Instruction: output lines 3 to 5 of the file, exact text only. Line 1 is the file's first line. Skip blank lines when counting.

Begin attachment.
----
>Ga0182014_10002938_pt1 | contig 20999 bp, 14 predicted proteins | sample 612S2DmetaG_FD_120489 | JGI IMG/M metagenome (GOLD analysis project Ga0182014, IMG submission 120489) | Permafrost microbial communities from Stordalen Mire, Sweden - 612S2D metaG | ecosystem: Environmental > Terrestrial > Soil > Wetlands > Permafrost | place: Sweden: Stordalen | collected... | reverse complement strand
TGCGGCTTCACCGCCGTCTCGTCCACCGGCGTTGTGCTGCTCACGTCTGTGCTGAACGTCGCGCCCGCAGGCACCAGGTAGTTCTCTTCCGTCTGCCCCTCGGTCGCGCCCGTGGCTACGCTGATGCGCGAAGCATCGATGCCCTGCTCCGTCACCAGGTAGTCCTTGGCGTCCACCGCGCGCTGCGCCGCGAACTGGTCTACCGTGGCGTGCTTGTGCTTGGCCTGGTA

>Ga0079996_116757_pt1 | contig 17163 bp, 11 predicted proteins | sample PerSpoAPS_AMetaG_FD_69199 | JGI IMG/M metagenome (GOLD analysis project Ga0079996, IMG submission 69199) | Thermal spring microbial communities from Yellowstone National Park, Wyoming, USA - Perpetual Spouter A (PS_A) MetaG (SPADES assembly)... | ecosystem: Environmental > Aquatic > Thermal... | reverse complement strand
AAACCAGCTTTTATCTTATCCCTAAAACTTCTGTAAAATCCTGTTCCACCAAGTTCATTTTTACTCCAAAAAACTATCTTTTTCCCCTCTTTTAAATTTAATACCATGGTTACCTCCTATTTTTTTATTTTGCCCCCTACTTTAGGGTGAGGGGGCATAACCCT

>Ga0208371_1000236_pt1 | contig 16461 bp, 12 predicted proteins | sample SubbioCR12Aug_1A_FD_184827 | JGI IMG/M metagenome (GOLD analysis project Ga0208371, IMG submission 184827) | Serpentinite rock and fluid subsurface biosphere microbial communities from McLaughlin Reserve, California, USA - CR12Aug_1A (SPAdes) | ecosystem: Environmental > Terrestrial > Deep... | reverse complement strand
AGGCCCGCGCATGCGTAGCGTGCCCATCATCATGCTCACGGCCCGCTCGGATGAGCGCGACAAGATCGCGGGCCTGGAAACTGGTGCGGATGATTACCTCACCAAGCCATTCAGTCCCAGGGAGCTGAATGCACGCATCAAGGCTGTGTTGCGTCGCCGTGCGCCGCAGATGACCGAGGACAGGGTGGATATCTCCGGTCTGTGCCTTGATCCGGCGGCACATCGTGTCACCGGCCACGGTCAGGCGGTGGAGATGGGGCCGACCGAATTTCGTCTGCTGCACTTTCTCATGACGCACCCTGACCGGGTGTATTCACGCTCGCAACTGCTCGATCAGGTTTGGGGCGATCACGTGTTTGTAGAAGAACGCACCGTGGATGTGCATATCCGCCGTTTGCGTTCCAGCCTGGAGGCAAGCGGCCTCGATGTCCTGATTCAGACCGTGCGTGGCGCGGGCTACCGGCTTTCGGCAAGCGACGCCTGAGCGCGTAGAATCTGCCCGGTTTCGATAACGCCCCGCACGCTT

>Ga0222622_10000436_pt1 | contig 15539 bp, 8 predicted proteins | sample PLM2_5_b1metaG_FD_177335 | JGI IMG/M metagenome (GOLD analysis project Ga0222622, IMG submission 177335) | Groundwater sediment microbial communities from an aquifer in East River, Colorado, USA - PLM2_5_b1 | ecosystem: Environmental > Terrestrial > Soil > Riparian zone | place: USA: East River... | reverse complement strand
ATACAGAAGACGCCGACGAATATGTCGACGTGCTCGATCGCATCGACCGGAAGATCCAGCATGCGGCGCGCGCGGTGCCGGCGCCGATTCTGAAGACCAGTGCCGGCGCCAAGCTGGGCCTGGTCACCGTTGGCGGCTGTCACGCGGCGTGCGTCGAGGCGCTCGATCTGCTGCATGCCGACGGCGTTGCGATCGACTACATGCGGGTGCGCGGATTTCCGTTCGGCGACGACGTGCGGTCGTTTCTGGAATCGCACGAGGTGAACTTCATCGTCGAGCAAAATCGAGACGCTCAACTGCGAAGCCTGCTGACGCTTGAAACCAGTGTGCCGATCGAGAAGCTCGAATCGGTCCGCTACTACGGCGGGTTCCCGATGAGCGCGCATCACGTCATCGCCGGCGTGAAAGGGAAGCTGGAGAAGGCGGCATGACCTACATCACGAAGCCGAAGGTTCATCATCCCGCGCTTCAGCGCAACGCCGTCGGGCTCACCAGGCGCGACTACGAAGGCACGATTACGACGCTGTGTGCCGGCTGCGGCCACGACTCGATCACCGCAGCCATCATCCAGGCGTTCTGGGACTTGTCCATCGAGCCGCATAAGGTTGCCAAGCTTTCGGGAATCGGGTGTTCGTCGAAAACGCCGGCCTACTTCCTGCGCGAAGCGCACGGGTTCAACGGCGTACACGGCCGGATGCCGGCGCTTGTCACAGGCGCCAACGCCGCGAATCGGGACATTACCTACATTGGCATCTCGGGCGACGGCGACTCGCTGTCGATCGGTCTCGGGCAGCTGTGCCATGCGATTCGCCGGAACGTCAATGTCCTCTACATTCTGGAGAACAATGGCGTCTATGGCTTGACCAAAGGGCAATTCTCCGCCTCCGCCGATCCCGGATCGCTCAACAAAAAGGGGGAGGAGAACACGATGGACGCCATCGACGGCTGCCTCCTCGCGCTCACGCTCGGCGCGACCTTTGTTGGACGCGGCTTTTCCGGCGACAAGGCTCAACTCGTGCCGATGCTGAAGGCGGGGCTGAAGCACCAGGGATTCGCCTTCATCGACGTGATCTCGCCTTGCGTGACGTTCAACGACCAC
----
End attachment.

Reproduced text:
>Ga0079996_116757_pt1 | contig 17163 bp, 11 predicted proteins | sample PerSpoAPS_AMetaG_FD_69199 | JGI IMG/M metagenome (GOLD analysis project Ga0079996, IMG submission 69199) | Thermal spring microbial communities from Yellowstone National Park, Wyoming, USA - Perpetual Spouter A (PS_A) MetaG (SPADES assembly)... | ecosystem: Environmental > Aquatic > Thermal... | reverse complement strand
AAACCAGCTTTTATCTTATCCCTAAAACTTCTGTAAAATCCTGTTCCACCAAGTTCATTTTTACTCCAAAAAACTATCTTTTTCCCCTCTTTTAAATTTAATACCATGGTTACCTCCTATTTTTTTATTTTGCCCCCTACTTTAGGGTGAGGGGGCATAACCCT

>Ga0208371_1000236_pt1 | contig 16461 bp, 12 predicted proteins | sample SubbioCR12Aug_1A_FD_184827 | JGI IMG/M metagenome (GOLD analysis project Ga0208371, IMG submission 184827) | Serpentinite rock and fluid subsurface biosphere microbial communities from McLaughlin Reserve, California, USA - CR12Aug_1A (SPAdes) | ecosystem: Environmental > Terrestrial > Deep... | reverse complement strand